Creatrixsblood's Weblog


A personal history of writing

I’ve been crafting stories almost as long as I can remember. First they were just simple make-believe stories mostly about a strong, warrior princess (dressed more like sleeping beauty than Xena) often fighting dinosaurs or monsters. There were set characters my friends could be, but I had no problem playing alone and just filling in all the missing voices and fighting trees with dried pigweed stalks.

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I’m not Claire, I’m princess Vanessa. I’ve come to chew bubble gum and cut up invading bad guys… and I’m all out of bubble gum .

What got me to start putting stories on paper was a school project in second grade. We were asked to write and draw our own, 4-page version of “Alexander and The Terrible, Horrible, No Good, Very Bad Day.” While I don’t remember the contents of that project, I did have a very important realization: I could make my own books!! And I did.. many of them involved cats and utilized the various cat stickers I had on hand as well as my own drawings. Most of them were a great deal longer than 4 pages. That summer I wrote and illustrated a picture book in which a dragon saves a princess from having to rule a kingdom and enlists her help in essentially controlling the weather. Why that is less pressure for her, I’m not sure. But dragon!!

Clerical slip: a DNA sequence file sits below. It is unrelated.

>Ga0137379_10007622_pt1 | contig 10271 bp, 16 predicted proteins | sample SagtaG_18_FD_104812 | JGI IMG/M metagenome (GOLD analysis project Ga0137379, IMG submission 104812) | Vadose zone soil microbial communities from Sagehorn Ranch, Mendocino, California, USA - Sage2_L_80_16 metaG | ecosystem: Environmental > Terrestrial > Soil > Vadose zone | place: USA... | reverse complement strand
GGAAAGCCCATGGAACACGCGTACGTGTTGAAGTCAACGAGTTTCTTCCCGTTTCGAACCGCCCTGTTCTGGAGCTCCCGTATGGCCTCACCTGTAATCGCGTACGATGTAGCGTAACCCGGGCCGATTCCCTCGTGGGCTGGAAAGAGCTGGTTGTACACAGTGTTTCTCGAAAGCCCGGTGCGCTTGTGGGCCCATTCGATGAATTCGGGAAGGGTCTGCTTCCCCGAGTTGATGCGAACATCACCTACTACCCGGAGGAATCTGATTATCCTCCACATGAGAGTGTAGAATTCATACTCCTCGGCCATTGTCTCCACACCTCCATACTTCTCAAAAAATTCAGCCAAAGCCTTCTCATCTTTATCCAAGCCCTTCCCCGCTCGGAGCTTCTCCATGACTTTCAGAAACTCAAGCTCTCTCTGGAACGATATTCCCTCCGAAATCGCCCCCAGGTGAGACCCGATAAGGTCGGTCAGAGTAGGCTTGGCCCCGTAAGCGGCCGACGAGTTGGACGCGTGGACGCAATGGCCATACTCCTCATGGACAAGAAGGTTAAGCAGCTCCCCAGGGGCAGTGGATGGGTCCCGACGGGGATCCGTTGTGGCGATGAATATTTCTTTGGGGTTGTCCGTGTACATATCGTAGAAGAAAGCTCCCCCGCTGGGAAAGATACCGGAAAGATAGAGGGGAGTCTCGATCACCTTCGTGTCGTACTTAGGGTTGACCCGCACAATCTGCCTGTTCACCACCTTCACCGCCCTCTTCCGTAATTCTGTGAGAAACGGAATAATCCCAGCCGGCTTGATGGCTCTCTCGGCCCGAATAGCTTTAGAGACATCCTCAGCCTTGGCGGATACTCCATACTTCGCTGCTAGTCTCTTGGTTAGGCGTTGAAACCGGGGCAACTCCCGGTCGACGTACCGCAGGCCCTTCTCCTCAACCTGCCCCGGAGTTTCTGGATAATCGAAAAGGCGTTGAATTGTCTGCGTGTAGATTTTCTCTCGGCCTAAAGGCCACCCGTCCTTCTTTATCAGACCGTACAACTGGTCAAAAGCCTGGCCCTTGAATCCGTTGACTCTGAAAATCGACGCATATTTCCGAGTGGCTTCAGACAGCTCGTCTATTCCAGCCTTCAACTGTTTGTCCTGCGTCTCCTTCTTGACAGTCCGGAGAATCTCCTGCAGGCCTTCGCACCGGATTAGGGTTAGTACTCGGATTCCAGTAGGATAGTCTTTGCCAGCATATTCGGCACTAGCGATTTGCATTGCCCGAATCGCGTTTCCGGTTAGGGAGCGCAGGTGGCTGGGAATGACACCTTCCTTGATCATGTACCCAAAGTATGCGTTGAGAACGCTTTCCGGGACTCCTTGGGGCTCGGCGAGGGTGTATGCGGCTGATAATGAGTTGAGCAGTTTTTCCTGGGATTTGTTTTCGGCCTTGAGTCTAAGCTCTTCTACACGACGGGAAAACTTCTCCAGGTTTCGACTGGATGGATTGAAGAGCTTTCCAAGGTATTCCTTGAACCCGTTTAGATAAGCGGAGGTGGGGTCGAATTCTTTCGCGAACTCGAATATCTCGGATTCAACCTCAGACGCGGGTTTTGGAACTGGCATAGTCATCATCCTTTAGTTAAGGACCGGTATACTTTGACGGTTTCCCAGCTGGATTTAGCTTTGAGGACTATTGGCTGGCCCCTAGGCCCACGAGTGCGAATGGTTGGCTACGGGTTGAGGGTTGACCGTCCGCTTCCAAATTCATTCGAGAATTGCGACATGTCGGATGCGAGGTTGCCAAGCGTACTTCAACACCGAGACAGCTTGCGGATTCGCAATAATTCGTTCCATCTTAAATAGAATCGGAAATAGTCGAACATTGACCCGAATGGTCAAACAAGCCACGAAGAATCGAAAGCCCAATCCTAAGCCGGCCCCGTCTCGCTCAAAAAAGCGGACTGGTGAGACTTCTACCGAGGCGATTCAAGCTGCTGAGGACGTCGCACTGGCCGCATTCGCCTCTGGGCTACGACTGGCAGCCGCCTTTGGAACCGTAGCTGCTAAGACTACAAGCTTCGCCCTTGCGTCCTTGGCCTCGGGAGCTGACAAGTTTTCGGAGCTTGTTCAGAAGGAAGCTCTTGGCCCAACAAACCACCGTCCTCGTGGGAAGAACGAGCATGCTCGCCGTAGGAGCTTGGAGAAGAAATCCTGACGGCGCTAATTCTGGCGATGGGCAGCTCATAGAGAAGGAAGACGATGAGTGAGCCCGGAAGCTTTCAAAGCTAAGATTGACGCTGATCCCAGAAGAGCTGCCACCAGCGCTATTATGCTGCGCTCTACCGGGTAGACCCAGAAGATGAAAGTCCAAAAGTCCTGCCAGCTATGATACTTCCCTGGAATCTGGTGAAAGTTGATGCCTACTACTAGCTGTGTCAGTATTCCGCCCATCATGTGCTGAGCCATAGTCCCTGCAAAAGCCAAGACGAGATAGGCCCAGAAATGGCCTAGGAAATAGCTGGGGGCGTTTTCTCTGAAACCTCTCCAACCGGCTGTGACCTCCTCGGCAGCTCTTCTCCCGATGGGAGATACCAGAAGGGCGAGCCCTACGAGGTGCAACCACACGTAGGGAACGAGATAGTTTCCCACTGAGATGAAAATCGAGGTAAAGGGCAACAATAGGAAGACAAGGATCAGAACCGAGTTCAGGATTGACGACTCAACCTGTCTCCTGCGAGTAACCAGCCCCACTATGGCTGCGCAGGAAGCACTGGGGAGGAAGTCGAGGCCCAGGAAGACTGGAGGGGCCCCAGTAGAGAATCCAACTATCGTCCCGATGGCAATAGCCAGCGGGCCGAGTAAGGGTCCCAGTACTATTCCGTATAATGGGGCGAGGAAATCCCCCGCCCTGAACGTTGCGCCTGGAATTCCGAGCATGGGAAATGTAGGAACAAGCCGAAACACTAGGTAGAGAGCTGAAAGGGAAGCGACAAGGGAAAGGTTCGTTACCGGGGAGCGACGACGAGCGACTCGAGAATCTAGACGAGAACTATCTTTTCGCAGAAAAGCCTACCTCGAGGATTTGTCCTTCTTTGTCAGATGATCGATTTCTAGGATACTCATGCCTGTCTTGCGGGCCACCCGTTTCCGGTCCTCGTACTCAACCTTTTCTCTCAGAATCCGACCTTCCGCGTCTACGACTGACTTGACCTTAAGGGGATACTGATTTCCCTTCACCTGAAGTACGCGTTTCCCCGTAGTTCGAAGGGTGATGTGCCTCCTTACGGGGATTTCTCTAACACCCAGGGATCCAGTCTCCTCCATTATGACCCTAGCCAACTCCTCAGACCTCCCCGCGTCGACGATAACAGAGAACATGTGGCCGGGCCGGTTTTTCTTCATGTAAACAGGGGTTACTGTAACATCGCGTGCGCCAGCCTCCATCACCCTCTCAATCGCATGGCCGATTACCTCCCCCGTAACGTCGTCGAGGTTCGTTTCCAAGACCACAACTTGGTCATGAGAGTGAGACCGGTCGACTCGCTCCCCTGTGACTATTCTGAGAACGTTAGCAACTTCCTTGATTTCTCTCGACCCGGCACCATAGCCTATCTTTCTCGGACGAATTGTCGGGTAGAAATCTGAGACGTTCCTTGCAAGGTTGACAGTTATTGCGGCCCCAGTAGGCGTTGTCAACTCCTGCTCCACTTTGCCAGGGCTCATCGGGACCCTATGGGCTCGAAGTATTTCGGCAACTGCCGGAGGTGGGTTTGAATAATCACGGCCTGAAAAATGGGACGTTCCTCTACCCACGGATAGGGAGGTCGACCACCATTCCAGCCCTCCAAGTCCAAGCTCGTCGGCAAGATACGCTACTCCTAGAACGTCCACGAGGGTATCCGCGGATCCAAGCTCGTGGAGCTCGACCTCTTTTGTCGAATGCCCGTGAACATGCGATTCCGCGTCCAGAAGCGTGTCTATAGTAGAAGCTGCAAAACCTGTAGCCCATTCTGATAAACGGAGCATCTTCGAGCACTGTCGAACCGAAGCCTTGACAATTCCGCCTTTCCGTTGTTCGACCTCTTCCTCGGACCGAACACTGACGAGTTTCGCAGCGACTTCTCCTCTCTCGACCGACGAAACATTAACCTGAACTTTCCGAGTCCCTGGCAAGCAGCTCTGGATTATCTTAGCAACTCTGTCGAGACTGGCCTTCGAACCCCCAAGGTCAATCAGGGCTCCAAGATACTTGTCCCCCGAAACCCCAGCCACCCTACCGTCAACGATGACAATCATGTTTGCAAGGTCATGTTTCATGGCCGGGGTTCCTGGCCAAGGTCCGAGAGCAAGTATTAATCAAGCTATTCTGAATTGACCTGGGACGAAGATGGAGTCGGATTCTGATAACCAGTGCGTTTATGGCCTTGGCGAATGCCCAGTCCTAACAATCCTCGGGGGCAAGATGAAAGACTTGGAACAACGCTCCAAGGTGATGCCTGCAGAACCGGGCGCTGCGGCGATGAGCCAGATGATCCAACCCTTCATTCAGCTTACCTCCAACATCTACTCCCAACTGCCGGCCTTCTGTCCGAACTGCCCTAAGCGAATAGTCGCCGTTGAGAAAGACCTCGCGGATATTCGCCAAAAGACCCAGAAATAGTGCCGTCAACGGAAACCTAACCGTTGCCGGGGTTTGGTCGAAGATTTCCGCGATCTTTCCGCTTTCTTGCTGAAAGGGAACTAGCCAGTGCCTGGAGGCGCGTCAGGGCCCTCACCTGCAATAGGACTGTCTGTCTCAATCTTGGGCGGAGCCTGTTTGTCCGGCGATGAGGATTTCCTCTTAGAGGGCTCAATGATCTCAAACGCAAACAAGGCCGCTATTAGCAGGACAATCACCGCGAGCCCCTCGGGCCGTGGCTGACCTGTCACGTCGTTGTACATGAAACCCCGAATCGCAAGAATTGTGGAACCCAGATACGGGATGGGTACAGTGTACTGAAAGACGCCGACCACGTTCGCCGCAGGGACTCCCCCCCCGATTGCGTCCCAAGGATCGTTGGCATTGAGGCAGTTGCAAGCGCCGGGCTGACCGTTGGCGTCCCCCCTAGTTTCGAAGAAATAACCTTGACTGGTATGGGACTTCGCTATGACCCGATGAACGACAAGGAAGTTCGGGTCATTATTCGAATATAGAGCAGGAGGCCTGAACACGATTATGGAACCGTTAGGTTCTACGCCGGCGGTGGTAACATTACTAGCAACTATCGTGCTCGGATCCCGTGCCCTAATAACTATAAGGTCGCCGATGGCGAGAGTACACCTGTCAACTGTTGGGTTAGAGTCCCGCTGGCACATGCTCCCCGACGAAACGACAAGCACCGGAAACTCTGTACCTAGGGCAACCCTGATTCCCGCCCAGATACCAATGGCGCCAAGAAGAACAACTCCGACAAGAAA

I don’t remember much about writing from third grade, but I do remember really falling in love with reading. We had a required 15 minute reading block, a fair selection of books in the room readily available, and an incentive program for time spent reading at home. It was also the first time I got so lost in a book that someone had to touch me to get my attention, because the teacher saying reading time is over and calling my name just didn’t cut it. The book was “Black Beauty”, and my desk-mate helpfully kicked my shin.

After my mom’s illness and subsequent coma, and just before fourth grade, I began writing without the pictures. The first story was brief- it was as much of a re-occurring dream as I could remember. Then I moved on to a second story, in which people and aliens were warring, and both had traveled time to get magical weaponry because why not. I wrote it by hand in it’s own notebook. One day when I couldn’t find it, I discovered it in the bathroom where my dad had apparently been reading it. He was impressed, but told me the alien name “Zortang” sounded too much like orange drink.

It was around this time I decided I definitely wanted to be a writer when I grew up.